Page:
Not surprisingly, silver's biggest corrections are larger than gold's. This is also true for the rebounds; they've been quite dramatic. If we apply the biggest three-month recovery of 44.3% to the current correction, that would take silver to $40.63… meaning we probably shouldn't expect $60 silver by year-end.
Exclusive Interview – Alasdair Macleod: “By End of 2012 Silver May Triple And Gold Should Be Priced Around $3800″
The interview was a fascinating discussion on the concept of money itself, different schools of economic thought, plus what may lie ahead for gold, silver, and the West.
A chief topic during the interview was Keynesian Economics and it’s deadly impact on society. Alasdair indicates that, “Keynesianism is a self-serving mechanism,” in which, “only governments, their cronies, and banks benefit. Outside of Ron Paul, you don’t have anyone with the foresight or the guts to take the Austrian view. If members of congress or parliament do find out about Austrian economics–they have to keep quiet about it because of the politics of the system itself.”
In speaking to the future Alasdair said, “We don’t have very long left to live under fiat money. We’re on an accelerating road to a complete destruction of paper currencies, with only about two and half years left to go. The economic establishment is collapsing. On one hand it’s frightening, and on the other it’s very exciting.”
With regards to gold and silver Alasdair added, “Gold & silver will be considerably higher at the end of 2012 then they are today. The acceleration in money printing going into next year will diminish the purchasing power of dollars, pounds, euros, and other currencies against gold. Looking at my models, gold should be priced around $3800 by the end of 2012, and silver’s got potentially a triple or more over the next year considering the shortages.
As a final warning to investors Alasdair concluded, “We live an upside down world where, the things meant to be risk free are suddenly full of risk, and the parties which traditionally carry the risk are absolved of it.”
This interview was quite the intellectual adventure, and is a absolute “must-listen” for investors and students of economics.
To listen to the interview, click the following link and/or save to to your desktop:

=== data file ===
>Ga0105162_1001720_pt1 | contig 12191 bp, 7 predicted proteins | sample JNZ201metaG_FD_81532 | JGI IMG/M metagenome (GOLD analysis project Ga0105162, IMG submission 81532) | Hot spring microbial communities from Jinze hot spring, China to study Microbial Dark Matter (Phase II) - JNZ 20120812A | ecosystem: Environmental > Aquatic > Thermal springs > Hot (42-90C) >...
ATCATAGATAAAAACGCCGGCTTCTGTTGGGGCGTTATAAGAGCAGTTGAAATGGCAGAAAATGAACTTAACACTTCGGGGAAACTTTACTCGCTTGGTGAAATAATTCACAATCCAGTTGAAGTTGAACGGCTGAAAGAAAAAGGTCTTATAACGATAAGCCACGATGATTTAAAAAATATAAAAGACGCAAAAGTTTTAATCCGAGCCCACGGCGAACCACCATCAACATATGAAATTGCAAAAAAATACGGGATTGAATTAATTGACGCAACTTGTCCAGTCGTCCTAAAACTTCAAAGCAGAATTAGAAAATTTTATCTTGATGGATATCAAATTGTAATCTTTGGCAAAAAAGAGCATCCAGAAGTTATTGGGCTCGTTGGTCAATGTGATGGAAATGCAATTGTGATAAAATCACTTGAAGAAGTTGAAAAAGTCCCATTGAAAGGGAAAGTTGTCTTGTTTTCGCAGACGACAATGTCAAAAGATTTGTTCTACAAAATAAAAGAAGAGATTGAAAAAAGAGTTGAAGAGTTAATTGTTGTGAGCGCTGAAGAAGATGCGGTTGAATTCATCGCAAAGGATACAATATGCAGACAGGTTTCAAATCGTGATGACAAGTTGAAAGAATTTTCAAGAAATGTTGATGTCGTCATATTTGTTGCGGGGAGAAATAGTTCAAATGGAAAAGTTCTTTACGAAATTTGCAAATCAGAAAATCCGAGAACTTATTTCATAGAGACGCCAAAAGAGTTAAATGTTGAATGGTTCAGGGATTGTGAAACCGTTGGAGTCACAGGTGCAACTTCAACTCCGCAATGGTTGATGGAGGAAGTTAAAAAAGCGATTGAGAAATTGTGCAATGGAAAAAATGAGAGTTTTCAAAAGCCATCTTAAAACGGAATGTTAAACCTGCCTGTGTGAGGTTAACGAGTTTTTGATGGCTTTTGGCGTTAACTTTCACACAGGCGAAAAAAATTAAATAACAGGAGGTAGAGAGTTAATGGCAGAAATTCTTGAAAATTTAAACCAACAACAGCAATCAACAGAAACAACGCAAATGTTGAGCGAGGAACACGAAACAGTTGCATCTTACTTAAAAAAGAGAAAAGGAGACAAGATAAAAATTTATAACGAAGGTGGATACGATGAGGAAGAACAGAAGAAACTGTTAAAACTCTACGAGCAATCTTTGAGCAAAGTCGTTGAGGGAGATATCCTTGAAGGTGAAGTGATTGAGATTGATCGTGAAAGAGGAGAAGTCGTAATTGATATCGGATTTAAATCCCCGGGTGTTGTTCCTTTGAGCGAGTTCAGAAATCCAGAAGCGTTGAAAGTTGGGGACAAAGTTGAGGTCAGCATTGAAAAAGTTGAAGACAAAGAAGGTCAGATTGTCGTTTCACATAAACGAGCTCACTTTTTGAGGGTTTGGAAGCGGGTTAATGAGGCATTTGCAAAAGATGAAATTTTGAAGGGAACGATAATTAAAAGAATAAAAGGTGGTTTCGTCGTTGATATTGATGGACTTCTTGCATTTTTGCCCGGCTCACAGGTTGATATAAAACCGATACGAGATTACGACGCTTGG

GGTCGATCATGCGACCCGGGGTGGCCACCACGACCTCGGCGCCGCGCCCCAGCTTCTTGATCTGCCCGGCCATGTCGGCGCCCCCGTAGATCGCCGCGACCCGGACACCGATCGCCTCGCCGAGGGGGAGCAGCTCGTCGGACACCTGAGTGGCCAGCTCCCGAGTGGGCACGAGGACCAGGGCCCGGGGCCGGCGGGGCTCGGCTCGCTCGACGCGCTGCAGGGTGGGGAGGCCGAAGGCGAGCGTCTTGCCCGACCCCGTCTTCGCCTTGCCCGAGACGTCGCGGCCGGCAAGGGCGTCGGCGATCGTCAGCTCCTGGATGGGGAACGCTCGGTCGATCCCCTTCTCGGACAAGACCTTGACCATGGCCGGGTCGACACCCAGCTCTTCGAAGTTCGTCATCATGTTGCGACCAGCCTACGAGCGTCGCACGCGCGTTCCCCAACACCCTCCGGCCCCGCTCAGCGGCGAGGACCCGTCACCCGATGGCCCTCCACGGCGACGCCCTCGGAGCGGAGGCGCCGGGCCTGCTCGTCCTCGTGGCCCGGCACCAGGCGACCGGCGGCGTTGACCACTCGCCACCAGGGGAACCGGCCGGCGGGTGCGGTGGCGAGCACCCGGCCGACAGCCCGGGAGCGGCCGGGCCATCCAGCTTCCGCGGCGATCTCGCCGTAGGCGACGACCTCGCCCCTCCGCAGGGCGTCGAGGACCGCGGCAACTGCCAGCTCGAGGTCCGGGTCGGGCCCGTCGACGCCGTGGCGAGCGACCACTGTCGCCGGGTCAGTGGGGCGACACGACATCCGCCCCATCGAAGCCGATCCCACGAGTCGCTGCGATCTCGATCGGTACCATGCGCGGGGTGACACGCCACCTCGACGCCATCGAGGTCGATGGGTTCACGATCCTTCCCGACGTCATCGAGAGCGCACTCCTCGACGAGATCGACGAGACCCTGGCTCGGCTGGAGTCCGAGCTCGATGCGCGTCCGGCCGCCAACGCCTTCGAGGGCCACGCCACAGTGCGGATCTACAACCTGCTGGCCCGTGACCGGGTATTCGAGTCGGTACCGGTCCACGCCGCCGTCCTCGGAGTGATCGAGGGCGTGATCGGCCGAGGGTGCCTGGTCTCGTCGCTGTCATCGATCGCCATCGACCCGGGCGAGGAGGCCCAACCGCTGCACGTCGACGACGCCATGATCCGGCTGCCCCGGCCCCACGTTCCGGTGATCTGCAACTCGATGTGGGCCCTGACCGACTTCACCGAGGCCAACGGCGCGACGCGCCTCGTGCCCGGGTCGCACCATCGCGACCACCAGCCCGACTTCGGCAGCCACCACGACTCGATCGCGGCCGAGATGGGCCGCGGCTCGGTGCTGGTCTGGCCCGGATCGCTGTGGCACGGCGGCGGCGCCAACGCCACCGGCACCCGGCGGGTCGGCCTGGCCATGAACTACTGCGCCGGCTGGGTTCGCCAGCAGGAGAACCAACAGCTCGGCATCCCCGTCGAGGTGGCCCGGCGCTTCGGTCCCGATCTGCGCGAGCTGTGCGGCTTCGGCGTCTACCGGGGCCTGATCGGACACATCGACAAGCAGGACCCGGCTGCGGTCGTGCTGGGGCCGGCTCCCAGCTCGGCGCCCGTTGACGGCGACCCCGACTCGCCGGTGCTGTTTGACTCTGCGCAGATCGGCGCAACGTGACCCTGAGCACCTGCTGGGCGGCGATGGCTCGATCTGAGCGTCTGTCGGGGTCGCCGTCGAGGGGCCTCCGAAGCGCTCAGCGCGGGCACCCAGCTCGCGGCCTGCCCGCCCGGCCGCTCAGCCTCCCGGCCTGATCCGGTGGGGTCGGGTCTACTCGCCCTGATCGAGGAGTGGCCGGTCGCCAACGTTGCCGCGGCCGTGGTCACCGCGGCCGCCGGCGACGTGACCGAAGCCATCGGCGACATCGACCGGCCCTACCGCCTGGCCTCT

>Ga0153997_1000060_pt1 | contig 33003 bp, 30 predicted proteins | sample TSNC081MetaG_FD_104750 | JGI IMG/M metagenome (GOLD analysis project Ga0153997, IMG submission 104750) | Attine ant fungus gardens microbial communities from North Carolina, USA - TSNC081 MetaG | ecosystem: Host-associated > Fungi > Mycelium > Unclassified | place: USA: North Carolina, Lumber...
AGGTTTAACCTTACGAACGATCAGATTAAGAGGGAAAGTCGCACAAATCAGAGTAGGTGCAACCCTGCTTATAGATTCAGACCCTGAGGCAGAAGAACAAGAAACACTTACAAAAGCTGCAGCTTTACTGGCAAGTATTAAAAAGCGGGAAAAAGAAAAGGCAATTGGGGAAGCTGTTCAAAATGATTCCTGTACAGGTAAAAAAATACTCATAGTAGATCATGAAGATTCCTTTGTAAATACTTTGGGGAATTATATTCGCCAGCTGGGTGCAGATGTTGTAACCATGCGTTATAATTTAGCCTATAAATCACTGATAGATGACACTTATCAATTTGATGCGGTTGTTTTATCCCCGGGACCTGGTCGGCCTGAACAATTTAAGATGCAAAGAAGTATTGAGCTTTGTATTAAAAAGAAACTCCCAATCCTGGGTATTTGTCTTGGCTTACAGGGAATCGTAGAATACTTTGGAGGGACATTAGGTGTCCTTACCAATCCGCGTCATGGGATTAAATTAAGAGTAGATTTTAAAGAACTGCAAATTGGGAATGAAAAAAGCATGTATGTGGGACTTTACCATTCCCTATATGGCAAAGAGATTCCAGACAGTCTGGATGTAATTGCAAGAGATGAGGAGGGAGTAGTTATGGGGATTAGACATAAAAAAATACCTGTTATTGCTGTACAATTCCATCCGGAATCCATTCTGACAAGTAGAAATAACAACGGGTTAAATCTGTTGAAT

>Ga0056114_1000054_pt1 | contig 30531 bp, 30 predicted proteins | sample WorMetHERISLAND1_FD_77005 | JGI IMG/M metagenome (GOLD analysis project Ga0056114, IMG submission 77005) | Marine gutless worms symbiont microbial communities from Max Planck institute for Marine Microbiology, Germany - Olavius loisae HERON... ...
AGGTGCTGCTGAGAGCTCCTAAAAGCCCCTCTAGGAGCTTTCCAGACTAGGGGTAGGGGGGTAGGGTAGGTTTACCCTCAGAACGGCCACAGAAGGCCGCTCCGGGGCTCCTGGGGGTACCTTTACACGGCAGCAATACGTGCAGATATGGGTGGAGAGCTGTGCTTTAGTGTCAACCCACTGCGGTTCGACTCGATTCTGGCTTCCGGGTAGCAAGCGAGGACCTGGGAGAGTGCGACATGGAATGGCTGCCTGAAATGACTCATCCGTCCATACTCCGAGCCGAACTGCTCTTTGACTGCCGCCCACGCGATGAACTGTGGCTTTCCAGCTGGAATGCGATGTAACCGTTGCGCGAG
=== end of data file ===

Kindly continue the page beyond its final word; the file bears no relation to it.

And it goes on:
The interview is also available for listening on our YouTube Channel
GOLD : LONG TERM
The long term chart shown here a couple of weeks ago remains in force. The action remains within that up trending channel and that very long term momentum indicator remains below its support trend line but still in its positive zone.
Trend: The basic long term trend is still positive although the price of gold is moving towards its long term moving average line and the two could merge sometimes ahead. For today the Friday close gives us gold still above its positive sloping moving average line.
Strength: The long term momentum indicator continues to move in a lateral direction but with a slight negative bias. It remains in its positive zone but is slightly below its negative sloping trigger line.
Volume: The volume indicator is also moving in a lateral direction but is also slightly below its negative long term trigger line.
At the Friday close the long term rating remains BULLISH but with some weakness coming into play.
Today’s chart (in the short term section) shows a wedge pattern that suggests a break on the up side as it is at the end of a long up trend. This pattern is often at a mid-way of a trend but I wouldn’t place any money on it. As I see it other indicators might suggest that the break could just as easily be to the down side. This is one reason I am primarily a trend FOLLOWER rather than a trend PREDICTOR. Go with the flow and change when the flow changes.